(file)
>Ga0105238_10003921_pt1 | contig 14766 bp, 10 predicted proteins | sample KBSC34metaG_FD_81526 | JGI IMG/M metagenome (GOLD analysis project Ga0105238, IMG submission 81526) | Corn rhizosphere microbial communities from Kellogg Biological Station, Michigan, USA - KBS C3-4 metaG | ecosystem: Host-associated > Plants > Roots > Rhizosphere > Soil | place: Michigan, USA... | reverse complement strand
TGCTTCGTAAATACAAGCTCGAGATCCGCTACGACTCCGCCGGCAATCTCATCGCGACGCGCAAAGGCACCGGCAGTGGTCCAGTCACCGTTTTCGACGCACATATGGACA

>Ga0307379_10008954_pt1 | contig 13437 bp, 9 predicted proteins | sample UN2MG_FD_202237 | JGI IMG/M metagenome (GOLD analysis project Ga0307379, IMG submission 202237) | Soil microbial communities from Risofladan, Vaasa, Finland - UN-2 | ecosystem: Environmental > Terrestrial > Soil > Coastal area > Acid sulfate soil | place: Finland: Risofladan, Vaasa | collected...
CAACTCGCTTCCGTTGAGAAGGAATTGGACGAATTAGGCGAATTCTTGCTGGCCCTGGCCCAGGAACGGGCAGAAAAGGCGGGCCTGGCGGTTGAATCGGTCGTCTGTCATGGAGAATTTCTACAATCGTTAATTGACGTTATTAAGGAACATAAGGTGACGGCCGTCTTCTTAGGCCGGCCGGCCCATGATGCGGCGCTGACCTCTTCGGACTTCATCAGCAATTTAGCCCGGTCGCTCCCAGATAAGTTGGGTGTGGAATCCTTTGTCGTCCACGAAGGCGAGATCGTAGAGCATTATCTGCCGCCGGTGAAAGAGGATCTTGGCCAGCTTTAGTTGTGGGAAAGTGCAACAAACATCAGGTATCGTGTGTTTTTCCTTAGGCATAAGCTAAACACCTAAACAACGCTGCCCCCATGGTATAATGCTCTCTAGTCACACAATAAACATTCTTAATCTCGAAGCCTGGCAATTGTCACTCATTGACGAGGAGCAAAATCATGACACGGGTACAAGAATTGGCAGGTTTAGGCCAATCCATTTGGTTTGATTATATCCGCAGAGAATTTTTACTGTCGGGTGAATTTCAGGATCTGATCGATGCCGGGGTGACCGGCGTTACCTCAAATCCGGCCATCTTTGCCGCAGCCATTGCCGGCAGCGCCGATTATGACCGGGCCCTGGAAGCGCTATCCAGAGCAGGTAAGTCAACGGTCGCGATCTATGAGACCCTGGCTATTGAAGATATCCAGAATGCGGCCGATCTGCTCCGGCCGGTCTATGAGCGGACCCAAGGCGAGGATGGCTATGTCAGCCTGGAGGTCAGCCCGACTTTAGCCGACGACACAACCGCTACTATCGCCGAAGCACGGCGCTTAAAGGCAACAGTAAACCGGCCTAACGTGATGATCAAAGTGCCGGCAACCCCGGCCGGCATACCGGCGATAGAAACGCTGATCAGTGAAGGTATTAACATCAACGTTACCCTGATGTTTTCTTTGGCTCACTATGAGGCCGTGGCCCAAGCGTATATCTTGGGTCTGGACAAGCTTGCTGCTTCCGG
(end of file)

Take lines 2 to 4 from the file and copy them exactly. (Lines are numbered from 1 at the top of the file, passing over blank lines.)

TGCTTCGTAAATACAAGCTCGAGATCCGCTACGACTCCGCCGGCAATCTCATCGCGACGCGCAAAGGCACCGGCAGTGGTCCAGTCACCGTTTTCGACGCACATATGGACA

>Ga0307379_10008954_pt1 | contig 13437 bp, 9 predicted proteins | sample UN2MG_FD_202237 | JGI IMG/M metagenome (GOLD analysis project Ga0307379, IMG submission 202237) | Soil microbial communities from Risofladan, Vaasa, Finland - UN-2 | ecosystem: Environmental > Terrestrial > Soil > Coastal area > Acid sulfate soil | place: Finland: Risofladan, Vaasa | collected...
CAACTCGCTTCCGTTGAGAAGGAATTGGACGAATTAGGCGAATTCTTGCTGGCCCTGGCCCAGGAACGGGCAGAAAAGGCGGGCCTGGCGGTTGAATCGGTCGTCTGTCATGGAGAATTTCTACAATCGTTAATTGACGTTATTAAGGAACATAAGGTGACGGCCGTCTTCTTAGGCCGGCCGGCCCATGATGCGGCGCTGACCTCTTCGGACTTCATCAGCAATTTAGCCCGGTCGCTCCCAGATAAGTTGGGTGTGGAATCCTTTGTCGTCCACGAAGGCGAGATCGTAGAGCATTATCTGCCGCCGGTGAAAGAGGATCTTGGCCAGCTTTAGTTGTGGGAAAGTGCAACAAACATCAGGTATCGTGTGTTTTTCCTTAGGCATAAGCTAAACACCTAAACAACGCTGCCCCCATGGTATAATGCTCTCTAGTCACACAATAAACATTCTTAATCTCGAAGCCTGGCAATTGTCACTCATTGACGAGGAGCAAAATCATGACACGGGTACAAGAATTGGCAGGTTTAGGCCAATCCATTTGGTTTGATTATATCCGCAGAGAATTTTTACTGTCGGGTGAATTTCAGGATCTGATCGATGCCGGGGTGACCGGCGTTACCTCAAATCCGGCCATCTTTGCCGCAGCCATTGCCGGCAGCGCCGATTATGACCGGGCCCTGGAAGCGCTATCCAGAGCAGGTAAGTCAACGGTCGCGATCTATGAGACCCTGGCTATTGAAGATATCCAGAATGCGGCCGATCTGCTCCGGCCGGTCTATGAGCGGACCCAAGGCGAGGATGGCTATGTCAGCCTGGAGGTCAGCCCGACTTTAGCCGACGACACAACCGCTACTATCGCCGAAGCACGGCGCTTAAAGGCAACAGTAAACCGGCCTAACGTGATGATCAAAGTGCCGGCAACCCCGGCCGGCATACCGGCGATAGAAACGCTGATCAGTGAAGGTATTAACATCAACGTTACCCTGATGTTTTCTTTGGCTCACTATGAGGCCGTGGCCCAAGCGTATATCTTGGGTCTGGACAAGCTTGCTGCTTCCGG